We have looked at other remote desktop-sharing programs in the past, but one of my favourites is NoMachine’s NX. NX has been around for a long time, and one of the reasons I enjoy it so much is that it uses SSH as a transport and authentication layer. If the remote system can run sshd, and port 22 or some other port that sshd is listening to can be accessed through a firewall, then you have most of the pre-requisites for remote desktop access via NX already in place.
NX server is available for Linux and Solaris, so it isn’t as cross-platform as one might like. If, however, you strictly need something to share or access a remote Linux or Solaris system, NX is a perfect solution.
The free NX server is packaged with many Linux distributions. On Fedora, you can easily install it using:
# yum install freenx-server
The client package is called freenx-client; clients for other operating systems can be downloaded from the NX web site.
Once the server package is installed, you can start it by executing:
# service freenx-server start
The best transport mechanism NX uses is SSH — this allows strong authentication and encryption of the session. The client will connect to the remote system as the nx user, so if you have modified /etc/ssh/sshd_config to only allow specific users, you will need to add the user nx to this list.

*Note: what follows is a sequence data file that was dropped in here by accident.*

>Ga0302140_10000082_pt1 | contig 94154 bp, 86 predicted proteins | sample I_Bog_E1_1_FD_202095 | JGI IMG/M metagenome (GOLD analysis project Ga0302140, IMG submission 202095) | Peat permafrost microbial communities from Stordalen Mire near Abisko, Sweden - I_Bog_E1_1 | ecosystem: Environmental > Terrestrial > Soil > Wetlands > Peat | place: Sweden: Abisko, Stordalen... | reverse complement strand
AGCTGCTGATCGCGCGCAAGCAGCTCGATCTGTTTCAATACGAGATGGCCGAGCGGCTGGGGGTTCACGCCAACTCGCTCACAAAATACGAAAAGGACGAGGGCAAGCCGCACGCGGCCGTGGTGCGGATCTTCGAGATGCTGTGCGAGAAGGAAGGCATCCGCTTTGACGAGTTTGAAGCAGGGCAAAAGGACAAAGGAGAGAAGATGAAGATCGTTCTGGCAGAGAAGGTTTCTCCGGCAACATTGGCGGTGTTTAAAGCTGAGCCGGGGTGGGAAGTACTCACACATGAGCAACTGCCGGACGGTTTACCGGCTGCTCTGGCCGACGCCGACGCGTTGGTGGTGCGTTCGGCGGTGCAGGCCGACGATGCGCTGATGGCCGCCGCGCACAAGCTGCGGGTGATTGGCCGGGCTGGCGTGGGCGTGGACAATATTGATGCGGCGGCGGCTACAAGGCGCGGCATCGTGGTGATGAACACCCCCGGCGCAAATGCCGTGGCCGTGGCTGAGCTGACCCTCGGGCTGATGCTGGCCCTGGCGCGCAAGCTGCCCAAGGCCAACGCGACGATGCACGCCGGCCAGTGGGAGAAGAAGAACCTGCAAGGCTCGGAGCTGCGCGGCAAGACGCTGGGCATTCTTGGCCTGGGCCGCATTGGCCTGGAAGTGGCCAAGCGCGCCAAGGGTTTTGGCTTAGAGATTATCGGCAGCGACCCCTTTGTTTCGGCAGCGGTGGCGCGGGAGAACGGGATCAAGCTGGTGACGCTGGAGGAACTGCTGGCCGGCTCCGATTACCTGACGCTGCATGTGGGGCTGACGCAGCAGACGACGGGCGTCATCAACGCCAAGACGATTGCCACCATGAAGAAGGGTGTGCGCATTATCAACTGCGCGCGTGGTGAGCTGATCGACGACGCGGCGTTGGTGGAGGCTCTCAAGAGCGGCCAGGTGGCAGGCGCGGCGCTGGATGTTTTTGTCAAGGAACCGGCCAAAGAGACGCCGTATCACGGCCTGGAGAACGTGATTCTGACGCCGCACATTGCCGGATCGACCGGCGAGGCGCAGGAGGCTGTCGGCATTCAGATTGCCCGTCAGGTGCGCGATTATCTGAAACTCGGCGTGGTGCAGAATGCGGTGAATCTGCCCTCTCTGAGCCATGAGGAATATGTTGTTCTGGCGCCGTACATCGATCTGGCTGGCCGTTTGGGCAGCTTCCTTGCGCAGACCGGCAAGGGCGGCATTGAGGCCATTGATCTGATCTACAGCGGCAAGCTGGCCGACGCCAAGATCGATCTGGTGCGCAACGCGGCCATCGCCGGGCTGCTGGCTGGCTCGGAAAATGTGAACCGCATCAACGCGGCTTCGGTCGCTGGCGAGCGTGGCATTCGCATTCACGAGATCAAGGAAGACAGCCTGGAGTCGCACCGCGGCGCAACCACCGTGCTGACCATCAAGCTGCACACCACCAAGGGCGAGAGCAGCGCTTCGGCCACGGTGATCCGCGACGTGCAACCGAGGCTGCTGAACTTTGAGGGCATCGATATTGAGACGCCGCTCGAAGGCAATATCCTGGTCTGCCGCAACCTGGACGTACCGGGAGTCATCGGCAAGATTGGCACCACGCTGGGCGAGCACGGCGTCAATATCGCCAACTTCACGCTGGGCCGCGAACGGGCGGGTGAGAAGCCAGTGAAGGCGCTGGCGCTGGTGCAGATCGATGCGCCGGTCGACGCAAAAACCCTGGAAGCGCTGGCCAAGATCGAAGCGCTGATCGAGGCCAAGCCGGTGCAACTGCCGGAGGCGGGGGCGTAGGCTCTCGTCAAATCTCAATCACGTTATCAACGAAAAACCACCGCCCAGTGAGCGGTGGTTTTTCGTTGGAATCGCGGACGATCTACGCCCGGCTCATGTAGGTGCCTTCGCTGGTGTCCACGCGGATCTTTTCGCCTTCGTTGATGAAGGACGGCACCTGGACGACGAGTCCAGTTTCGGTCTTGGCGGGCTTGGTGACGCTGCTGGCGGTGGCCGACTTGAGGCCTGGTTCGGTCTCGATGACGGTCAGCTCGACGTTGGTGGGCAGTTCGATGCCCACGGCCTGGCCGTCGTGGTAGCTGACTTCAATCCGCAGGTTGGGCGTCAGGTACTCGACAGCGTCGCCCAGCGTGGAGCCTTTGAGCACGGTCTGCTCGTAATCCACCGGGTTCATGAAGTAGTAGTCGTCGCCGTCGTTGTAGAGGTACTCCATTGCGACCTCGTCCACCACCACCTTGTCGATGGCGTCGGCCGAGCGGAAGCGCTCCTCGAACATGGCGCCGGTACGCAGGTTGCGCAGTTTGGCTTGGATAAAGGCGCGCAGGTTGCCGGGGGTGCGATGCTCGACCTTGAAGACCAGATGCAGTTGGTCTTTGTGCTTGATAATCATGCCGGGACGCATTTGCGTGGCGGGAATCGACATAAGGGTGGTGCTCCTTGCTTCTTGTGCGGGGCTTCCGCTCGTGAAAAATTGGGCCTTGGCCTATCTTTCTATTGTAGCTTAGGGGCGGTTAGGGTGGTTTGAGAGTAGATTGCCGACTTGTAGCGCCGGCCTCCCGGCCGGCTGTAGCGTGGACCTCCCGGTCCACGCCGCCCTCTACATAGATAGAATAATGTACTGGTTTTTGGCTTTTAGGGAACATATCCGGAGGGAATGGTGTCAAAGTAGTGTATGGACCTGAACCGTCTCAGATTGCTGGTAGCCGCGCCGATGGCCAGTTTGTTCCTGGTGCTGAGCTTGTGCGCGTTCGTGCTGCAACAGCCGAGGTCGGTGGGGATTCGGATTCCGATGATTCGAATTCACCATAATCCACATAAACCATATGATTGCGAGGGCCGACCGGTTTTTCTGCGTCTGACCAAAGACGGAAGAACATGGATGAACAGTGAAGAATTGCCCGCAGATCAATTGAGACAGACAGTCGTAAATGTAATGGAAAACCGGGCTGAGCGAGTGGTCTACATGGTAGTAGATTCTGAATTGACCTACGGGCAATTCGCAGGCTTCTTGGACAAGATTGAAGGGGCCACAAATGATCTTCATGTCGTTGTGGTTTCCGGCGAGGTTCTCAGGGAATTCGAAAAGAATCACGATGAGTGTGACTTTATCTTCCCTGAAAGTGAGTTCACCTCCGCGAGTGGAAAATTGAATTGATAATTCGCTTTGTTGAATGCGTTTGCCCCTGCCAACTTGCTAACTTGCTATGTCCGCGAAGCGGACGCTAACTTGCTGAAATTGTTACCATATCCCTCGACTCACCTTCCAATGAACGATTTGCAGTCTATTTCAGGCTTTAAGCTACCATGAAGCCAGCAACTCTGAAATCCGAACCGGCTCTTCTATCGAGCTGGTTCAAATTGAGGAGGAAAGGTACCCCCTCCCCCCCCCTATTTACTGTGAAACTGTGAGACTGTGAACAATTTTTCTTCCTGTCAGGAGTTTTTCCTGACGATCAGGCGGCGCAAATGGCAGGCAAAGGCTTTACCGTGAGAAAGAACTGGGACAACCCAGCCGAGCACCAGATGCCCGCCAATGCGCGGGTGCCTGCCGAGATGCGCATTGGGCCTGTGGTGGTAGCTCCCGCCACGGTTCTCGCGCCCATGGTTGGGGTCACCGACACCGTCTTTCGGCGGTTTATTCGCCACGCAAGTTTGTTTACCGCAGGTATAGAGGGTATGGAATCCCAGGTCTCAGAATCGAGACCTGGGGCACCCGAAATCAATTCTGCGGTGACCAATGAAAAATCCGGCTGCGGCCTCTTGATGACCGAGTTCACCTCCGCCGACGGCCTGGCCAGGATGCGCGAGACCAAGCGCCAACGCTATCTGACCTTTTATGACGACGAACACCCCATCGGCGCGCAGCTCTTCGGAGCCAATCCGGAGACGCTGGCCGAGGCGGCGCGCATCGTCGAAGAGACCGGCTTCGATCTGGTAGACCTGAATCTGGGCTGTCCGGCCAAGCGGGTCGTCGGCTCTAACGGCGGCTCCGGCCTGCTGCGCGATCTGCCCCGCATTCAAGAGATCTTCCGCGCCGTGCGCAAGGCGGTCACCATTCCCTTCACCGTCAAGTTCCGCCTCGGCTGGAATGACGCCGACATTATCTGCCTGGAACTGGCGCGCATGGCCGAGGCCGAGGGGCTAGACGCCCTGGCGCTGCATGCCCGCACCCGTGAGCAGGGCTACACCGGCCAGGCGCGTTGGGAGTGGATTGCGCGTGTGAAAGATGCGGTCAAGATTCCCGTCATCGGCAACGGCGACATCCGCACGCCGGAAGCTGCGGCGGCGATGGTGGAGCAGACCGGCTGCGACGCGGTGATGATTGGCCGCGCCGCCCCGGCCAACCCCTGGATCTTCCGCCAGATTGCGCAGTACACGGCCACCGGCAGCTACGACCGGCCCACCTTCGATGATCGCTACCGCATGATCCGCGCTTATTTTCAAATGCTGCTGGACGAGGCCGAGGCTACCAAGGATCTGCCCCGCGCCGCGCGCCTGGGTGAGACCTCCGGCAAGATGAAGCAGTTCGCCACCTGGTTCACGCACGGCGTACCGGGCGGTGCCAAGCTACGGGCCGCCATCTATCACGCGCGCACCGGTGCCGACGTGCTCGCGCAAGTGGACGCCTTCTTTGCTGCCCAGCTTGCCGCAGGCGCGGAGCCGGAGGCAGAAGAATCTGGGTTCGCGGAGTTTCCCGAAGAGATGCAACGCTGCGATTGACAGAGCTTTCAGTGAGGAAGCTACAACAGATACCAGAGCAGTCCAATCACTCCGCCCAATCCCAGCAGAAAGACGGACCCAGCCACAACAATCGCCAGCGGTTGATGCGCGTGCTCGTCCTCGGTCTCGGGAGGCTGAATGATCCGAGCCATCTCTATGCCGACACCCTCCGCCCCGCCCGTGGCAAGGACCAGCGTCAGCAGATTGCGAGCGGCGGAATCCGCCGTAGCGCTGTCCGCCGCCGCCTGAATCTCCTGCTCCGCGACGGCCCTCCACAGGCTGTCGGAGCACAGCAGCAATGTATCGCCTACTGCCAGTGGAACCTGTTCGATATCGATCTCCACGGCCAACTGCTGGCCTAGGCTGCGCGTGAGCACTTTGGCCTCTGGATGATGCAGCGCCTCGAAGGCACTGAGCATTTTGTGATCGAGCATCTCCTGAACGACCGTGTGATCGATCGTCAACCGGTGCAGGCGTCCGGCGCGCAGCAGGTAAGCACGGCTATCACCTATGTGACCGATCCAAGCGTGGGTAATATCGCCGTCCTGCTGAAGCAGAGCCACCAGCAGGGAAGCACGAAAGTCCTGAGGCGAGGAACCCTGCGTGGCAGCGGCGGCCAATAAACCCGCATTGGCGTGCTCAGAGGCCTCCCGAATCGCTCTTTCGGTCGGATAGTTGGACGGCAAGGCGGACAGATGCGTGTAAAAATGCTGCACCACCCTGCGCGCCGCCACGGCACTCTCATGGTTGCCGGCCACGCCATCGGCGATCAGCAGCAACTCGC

Next, you need to obtain a copy of the server’s /etc/nxserver/client.id_dsa.key file and import it on the client. You also need to know the user’s password that you want to establish the connection for. Essentially, the NX client will connect to the server as the user nx, then authenticate locally to the defined user with the defined password, and finally start the remote desktop.
To launch the Linux client from the freenx-client package, launch the qtnx application (also available under Applications | Internet in Fedora’s GNOME menu). If a freenx client is not available, download the client from the NX web site.
On the client, in the General tab (Figure A), you will see the hostname of the host to connect to, the port (default is 22), and you can also tell the NX client to remember your password. There is a button entitled Key, which is what you need to use to import the contents of the client.id_dsa.key you obtained from the server.
You choose whether you want to use GNOME, KDE, or some other desktop interface, and select the connection type; usually Unix will suffice here. You can also customize the size of the remote display (Figure B).
Under the Services tab of the official NX client, you can determine whether or not multimedia support is enabled (i.e., receive sound events from the server), whether CUPS printing is enabled, and whether SMB file sharing is enabled. This functionality does not exist in the QtNX client.
NX is a really fast, and very secure, remote desktop system. The Free NX server comes with most Linux distributions, and the clients are free for download; there are clients for Linux, Windows, OS X, and Solaris.
The downside of NX is that the server only runs on Linux and Solaris. It would be really great to see a server for OS X, and one for Windows as well. Then NX would be the perfect cross-platform replacement for other remote desktop protocols, including VNC.